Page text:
Proclamation 864—Enlarging the Zuni National Forest, Arizona and New Mexico

March 02, 1909

By the President of the United States of America

A Proclamation

Whereas, it appears that the public good will be promoted by utilizing as a National Forest certain unreserved public lands, within the Territory of New Mexico, which are in part covered with timber or undergrowth; and certain public lands within said Territory, in part covered with timber and undergrowth, which constitute a part of the Zuni Indian Reservation, established by Executive Order dated March sixteenth, eighteen hundred and seventy-seven, and modified by subsequent Executive Orders; and certain public lands within the Territories of New Mexico and Arizona, in part covered with timber and undergrowth, which constitute a part of the Navajo Indian Reservation included in the extension made to said Reservation by Executive Order dated January sixth, eighteen hundred and eighty, and subsequent Executive Orders; all of which said lands are separately shown upon two parts of a diagram hereto attached and forming a part hereof.

Now, Therefore, I, Theodore Roosevelt, President of the United States of America, by virtue of the power in me vested by section twenty-four of the Act of Congress, approved March third, eighteen hundred and ninety-one, entitled, "An Act to repeal timber-culture laws, and for other purposes," do proclaim that there are hereby reserved from settlement or entry and set apart as a public reservation, for the use and benefit of the people, all the tracts of lands, in the Territories of Arizona and New Mexico, shown as the Zuni National Forest on the two parts of the said diagram, and such National Forest shall, except as hereinafter provided, be subject to all the laws affecting National Forests including the mineral land laws of the United States; Provided, that nothing herein shall, for the term of twenty-five years from the date hereof, operate to terminate or abridge the rights of the Secretary of the Interior and of the Commissioner of Indian Affairs, under existing laws, to allot to individual Indians any of such of the above described lands as were included in said Zuni and Navajo Indian Reservations by the said Executive Orders, modified as aforesaid; to use any of such lands or the timber thereon for Agency, school, or other tribal purposes; to permit the use of any of such lands for grazing purposes; to permit the free use by individual Indians of timber and stone from any of said lands necessary for domestic use upon their allotments; to dispose of the proceeds arising from grazing as provided for by law for other Indian funds; and to dispose of the dead timber standing or fallen upon such lands; Provided further, that said powers and rights of the Secretary of the Interior and Commissioner of Indian Affairs or permittees under or through them or either of them, and of individual Indians, except as to allotments to such Indians, shall be subject to such rules and regulations as the Secretary of Agriculture may from time to time prescribe for the protection of the National Forest; and said powers and rights shall not be construed to apply to any land except such parts of said Zuni Indian Reservation and Navajo Indian Reservation as are included in the Forest by this proclamation, and all said powers and rights except the rights of individual Indians and their heirs to hold and enjoy their allotments, shall cease and determine twenty-five years after the date hereof, and thereafter the occupancy and use of the unallotted parts of said lands shall in all respects be subject to the laws governing National Forests.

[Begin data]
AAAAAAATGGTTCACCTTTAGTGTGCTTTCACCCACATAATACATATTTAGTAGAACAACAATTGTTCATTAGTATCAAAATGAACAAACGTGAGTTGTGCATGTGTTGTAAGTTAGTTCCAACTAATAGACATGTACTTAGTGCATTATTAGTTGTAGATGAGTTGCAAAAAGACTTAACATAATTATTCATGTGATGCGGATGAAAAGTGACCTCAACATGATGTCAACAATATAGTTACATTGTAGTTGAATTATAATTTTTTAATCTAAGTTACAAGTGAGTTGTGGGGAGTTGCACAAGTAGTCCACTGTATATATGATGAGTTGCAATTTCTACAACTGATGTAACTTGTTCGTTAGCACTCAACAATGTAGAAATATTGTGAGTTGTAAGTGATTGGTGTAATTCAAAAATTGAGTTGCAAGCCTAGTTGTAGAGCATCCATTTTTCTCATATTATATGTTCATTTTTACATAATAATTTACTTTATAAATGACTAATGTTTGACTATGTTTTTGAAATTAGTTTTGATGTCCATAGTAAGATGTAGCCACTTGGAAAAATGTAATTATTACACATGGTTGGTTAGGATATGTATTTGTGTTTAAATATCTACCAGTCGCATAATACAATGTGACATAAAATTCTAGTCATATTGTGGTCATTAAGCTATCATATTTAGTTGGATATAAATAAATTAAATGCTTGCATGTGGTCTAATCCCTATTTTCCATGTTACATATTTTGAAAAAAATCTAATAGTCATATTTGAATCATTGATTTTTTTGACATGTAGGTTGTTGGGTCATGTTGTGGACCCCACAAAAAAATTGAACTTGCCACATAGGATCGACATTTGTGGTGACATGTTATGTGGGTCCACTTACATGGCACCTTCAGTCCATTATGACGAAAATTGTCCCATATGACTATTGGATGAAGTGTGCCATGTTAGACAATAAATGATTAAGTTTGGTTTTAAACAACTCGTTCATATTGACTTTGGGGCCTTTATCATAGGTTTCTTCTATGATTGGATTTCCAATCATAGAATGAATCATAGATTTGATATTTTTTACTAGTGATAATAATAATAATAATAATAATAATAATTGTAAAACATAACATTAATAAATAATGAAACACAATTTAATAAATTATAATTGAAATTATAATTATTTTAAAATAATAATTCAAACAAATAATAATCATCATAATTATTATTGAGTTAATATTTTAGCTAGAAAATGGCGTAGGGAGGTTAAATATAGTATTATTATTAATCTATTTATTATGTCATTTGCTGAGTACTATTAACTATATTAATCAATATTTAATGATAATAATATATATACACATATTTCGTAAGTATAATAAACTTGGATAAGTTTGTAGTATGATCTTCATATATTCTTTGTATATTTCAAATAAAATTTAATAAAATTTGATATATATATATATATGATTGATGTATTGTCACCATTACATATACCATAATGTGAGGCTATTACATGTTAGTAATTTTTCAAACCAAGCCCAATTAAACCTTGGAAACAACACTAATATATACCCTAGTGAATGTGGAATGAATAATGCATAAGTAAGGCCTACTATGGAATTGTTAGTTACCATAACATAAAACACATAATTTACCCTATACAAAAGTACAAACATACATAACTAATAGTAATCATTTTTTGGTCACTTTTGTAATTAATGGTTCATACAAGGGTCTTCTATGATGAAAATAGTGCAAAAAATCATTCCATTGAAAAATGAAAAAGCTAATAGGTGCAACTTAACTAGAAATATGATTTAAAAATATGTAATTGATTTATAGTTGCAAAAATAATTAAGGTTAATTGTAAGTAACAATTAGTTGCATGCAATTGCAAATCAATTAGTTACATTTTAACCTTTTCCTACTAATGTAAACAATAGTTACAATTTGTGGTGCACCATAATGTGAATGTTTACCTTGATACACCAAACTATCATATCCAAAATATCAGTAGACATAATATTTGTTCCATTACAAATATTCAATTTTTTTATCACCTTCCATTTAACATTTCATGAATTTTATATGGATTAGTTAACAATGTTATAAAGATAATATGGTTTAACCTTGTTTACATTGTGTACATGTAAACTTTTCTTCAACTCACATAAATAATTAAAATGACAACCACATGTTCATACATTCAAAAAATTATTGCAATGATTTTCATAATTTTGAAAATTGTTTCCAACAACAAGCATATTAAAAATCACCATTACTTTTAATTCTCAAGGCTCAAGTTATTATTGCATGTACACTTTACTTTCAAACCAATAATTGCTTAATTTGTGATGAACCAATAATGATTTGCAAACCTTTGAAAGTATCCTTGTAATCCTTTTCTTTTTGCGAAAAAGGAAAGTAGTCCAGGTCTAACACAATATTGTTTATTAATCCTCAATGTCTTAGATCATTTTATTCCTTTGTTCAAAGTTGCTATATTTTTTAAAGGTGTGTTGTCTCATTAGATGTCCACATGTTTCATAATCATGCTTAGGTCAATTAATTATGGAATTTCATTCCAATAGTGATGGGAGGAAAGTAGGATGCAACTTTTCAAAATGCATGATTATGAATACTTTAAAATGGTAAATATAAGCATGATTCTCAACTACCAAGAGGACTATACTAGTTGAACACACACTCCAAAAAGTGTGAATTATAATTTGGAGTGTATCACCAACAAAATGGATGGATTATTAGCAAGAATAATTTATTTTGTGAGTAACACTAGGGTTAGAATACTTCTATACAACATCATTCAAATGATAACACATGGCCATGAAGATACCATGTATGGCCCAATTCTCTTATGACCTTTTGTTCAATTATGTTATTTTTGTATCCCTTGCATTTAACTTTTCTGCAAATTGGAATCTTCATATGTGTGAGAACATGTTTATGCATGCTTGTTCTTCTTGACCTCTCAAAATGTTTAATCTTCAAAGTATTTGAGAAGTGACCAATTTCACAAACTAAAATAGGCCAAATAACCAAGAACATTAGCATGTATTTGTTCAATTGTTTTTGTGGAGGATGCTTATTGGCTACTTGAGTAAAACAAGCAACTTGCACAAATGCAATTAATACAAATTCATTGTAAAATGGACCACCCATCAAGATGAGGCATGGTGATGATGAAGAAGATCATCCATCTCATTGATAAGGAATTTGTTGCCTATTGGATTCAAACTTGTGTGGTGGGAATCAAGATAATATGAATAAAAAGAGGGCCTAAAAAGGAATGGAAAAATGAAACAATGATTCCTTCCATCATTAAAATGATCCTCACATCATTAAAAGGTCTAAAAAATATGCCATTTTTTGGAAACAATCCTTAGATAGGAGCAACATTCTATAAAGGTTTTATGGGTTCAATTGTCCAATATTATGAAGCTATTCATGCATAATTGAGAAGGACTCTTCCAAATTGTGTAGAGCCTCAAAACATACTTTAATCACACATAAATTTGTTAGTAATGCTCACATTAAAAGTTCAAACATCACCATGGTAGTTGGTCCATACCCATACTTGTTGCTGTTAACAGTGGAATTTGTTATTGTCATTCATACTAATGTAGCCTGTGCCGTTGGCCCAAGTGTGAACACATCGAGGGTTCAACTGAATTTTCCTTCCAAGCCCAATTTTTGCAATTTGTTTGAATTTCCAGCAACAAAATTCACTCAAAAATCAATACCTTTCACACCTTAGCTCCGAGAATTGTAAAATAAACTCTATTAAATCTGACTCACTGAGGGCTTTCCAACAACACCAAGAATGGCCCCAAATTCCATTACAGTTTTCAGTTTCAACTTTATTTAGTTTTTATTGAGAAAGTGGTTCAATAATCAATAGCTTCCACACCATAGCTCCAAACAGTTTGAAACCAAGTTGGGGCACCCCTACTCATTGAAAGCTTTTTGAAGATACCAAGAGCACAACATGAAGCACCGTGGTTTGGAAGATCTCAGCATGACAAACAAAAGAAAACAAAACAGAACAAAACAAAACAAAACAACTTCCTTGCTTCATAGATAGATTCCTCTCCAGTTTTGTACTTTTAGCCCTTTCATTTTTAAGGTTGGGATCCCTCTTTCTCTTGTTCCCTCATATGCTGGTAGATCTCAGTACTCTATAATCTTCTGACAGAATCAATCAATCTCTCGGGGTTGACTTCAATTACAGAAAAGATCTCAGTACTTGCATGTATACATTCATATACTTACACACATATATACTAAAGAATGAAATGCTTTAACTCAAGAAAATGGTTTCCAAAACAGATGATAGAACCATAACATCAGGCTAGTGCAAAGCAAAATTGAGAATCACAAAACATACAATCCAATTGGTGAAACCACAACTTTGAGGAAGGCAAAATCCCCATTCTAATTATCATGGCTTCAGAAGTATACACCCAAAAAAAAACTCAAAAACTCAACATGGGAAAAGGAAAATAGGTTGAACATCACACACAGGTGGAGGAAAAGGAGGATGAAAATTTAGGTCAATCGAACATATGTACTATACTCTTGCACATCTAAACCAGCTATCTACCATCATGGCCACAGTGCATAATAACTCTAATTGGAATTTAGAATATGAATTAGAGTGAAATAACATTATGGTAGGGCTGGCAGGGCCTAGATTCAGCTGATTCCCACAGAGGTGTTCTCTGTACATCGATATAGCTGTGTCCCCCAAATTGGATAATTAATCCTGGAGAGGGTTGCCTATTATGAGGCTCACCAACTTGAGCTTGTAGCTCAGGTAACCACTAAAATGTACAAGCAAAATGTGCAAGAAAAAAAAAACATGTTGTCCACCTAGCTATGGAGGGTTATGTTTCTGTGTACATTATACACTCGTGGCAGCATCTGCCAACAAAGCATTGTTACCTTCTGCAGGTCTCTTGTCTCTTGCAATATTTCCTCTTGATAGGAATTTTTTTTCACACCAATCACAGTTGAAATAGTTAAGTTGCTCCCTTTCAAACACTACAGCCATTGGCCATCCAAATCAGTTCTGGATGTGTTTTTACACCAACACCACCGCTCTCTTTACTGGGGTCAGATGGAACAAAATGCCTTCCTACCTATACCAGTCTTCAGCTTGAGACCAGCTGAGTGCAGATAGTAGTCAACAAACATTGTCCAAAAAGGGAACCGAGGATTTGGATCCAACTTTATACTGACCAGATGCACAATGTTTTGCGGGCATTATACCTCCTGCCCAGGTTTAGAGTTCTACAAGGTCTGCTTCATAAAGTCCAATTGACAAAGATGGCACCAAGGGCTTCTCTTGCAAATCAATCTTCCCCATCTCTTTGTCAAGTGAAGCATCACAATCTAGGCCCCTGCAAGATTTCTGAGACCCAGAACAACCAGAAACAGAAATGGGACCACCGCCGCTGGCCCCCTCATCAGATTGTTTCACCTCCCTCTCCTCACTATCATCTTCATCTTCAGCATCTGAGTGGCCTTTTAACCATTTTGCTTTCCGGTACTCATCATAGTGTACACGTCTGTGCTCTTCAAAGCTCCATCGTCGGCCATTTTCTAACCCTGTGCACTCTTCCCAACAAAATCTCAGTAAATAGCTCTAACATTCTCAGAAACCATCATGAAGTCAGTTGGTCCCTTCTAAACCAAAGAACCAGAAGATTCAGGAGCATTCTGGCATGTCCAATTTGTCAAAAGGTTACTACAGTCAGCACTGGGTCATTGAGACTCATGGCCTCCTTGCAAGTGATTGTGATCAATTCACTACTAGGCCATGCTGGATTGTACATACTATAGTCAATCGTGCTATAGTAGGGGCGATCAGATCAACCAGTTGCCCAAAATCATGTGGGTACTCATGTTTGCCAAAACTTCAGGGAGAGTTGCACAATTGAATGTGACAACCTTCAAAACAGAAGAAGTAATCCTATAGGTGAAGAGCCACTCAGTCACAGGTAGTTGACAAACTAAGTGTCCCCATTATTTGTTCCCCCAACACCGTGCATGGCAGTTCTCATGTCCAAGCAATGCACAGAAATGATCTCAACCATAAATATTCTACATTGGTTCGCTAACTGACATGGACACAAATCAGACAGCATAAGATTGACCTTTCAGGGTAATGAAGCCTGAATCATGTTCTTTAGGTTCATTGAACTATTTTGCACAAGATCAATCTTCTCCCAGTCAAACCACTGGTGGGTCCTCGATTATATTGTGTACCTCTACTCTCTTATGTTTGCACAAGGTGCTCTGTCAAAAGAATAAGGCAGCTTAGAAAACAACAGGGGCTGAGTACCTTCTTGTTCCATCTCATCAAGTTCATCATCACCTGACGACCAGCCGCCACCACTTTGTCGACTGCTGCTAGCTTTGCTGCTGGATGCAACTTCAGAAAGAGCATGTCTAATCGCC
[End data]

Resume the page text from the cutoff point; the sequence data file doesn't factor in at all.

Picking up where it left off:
The withdrawal made by this proclamation shall, as to all lands which are at this date legally appropriated under the public land laws or reserved or used for Indian Agency, school, or church purposes, or reserved for any public purpose other than for Indian occupancy and use under such Executive Orders, be subject to, and shall not interfere with, or defeat legal rights under such appropriation, or prevent the use for such public purpose of lands so reserved, so long as such appropriation is legally maintained, or such reservation remains in force.

This proclamation shall not prevent the settlement and entry of any lands heretofore opened to settlement and entry under the Act of Congress approved June eleventh, nineteen hundred and six, entitled, "An Act to provide for the entry of Agricultural lands within forest reserves."

In Witness Whereof, I have hereunto set my hand and caused the seal of the United States to be affixed.

Done at the City of Washington this second day of March, in the year of our Lord one thousand nine hundred and nine, and of the Independence of the United States the one hundred and thirty-third.

Signature of Theodore Roosevelt


By the President:


Secretary of State.

Theodore Roosevelt, Proclamation 864—Enlarging the Zuni National Forest, Arizona and New Mexico Online by Gerhard Peters and John T. Woolley, The American Presidency Project

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